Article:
When your children are younger, of course you read aloud to them! But most people stop once a child is reading well independently. I want to share with you why I still read aloud to my teenage daughter. I did it for my now-adult son, and I will continue to read for my 8 year old as he matures.
As our children head rapidly towards adulthood, our time with them tends to be more about offering an ear for their thoughts, offering rides to their numerous activities, and offering sometimes unasked for and unappreciated advice. Draping ourselves on the couch and spending time enjoying a book together is a way to slow down and reconnect. We laugh, offer commentary, and enjoy building a new level of our relationship, one that I hope will last into adult years as parenting turns to friendship.
Sometimes reading about a tough subject (like advanced chemistry) leaves a learner overwhelmed. If my kids are hitting a brick wall while studying independently, they know that they can always ask me to read the information out loud. By hearing the text, they find it easier to absorb. Plus they can ask me to stop and discuss a point of confusion.
If a child has expressed an interest in a topic, or we've all been debating at the dinner table, I will sometimes look for more information and share it over our next meal. It has led to great conversations about current events as well as more everyday subjects like GMO foods or what kind of lighting is best for the hen house. The real bonus here is that afterwards the kids will research further in order to rebut my point and continue the conversation.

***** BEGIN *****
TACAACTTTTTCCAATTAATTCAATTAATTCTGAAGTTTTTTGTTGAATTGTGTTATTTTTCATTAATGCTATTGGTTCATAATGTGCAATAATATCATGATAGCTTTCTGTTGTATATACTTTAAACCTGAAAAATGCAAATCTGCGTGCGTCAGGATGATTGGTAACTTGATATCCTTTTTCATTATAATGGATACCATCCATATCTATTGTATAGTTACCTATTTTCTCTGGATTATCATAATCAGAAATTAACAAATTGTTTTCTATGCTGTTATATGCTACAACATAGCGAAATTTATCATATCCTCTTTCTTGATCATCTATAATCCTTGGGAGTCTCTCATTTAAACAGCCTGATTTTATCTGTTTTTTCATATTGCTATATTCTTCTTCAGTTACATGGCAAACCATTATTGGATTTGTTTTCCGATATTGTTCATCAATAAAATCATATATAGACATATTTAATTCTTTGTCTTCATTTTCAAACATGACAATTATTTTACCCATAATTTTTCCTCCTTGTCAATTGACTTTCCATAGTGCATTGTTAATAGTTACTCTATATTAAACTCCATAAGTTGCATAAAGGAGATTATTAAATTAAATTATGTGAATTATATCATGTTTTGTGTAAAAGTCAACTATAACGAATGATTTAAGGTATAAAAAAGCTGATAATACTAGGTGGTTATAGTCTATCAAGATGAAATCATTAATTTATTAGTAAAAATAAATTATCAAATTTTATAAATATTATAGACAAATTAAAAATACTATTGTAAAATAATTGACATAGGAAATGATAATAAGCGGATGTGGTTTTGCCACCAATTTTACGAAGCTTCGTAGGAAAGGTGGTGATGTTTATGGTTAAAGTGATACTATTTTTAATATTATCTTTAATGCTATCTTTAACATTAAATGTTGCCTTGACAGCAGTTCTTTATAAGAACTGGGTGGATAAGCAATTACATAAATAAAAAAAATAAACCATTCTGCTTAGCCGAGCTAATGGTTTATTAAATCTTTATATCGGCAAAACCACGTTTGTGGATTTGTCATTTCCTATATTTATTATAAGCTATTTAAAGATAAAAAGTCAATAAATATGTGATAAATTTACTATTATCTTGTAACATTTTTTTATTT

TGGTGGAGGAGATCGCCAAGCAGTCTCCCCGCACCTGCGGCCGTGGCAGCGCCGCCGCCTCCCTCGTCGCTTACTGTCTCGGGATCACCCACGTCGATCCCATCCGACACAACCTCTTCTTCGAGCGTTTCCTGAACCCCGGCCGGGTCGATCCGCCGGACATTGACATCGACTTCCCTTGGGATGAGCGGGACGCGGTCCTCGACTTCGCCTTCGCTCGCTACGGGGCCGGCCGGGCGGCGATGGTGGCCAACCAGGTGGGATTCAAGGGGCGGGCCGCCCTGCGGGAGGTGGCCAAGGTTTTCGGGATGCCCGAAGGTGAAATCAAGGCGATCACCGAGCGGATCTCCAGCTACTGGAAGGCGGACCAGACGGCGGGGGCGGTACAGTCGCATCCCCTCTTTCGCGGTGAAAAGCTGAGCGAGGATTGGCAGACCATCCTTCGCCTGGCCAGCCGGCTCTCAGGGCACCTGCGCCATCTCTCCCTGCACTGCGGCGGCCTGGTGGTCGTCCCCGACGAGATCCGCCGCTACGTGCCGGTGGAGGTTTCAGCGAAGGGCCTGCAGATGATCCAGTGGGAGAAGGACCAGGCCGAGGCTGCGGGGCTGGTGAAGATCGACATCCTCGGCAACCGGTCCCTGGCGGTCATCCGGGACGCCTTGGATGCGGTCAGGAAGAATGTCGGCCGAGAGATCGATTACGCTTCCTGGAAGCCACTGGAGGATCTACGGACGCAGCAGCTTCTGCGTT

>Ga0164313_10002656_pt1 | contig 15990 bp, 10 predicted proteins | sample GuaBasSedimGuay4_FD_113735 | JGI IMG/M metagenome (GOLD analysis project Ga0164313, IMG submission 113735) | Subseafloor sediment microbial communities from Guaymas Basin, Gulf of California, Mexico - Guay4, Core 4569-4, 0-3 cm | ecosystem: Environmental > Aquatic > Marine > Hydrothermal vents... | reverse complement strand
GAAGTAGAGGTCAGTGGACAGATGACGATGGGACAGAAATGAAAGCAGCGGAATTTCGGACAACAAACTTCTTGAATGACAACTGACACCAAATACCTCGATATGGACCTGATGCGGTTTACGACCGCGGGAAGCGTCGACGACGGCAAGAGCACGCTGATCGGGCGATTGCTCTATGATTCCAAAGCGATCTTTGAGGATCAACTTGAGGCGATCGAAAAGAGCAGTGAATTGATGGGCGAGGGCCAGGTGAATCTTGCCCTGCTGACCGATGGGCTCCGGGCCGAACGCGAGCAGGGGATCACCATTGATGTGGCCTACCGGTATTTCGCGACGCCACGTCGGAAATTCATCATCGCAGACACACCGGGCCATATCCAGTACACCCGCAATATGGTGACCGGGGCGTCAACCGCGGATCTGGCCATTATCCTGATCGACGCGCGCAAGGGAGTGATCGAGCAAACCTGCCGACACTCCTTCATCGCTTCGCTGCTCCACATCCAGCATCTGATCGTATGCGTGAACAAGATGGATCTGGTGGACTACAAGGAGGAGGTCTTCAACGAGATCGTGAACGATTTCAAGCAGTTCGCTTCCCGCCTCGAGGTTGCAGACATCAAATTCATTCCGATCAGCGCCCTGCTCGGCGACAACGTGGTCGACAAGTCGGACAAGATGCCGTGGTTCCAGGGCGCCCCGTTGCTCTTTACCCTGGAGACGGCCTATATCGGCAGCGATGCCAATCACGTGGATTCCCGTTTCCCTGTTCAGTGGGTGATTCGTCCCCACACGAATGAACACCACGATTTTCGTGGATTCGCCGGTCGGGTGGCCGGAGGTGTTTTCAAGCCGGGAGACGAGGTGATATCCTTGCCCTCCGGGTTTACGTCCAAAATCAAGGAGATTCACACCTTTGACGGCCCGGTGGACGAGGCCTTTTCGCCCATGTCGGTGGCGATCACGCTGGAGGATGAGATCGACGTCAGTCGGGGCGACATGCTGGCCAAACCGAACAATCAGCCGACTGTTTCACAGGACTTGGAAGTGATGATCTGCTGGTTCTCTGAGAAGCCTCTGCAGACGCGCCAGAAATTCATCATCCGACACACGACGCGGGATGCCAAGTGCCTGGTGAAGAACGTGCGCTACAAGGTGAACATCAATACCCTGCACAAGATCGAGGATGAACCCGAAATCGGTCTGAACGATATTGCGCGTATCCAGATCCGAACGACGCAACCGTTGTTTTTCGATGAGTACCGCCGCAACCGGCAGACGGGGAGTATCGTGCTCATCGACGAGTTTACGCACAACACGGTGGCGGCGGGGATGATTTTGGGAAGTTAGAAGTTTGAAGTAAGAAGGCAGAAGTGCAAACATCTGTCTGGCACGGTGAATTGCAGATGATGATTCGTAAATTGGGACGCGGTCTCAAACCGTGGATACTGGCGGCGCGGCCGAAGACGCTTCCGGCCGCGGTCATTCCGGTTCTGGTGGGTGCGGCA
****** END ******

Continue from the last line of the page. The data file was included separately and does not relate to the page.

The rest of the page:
I could read all day every day and I'd still be thinking, "Oh! I forgot about that book!” Reading to my older child gives me a chance to introduce a new-to-her author, a book of poetry that has meaning for me, or a genre that she might not have explored on her own. Isaac Asimov novels would be a great example of recently shared books that have sparked an interest for my daughter.
This might be the most important point of all! You can teach spelling, take writing courses, and have them do copywork until you all hate the thought of it, but nothing is going to help your older child develop language arts and writing skills as much as natural exposure to advanced writing.
If you want them to ace their college admissions, speak in a way that wins them the job, or just plain improve for improvement's sake, reading out loud to them is the ticket. They won't be stopping to look up new words or stumbling over the way the sentences are crafted; instead, they will be learning naturally as the language flows over them. Find those classic novels like War and Peace; share Walt Whitman's work, introduce them to Thoreau. You'll be glad that you did.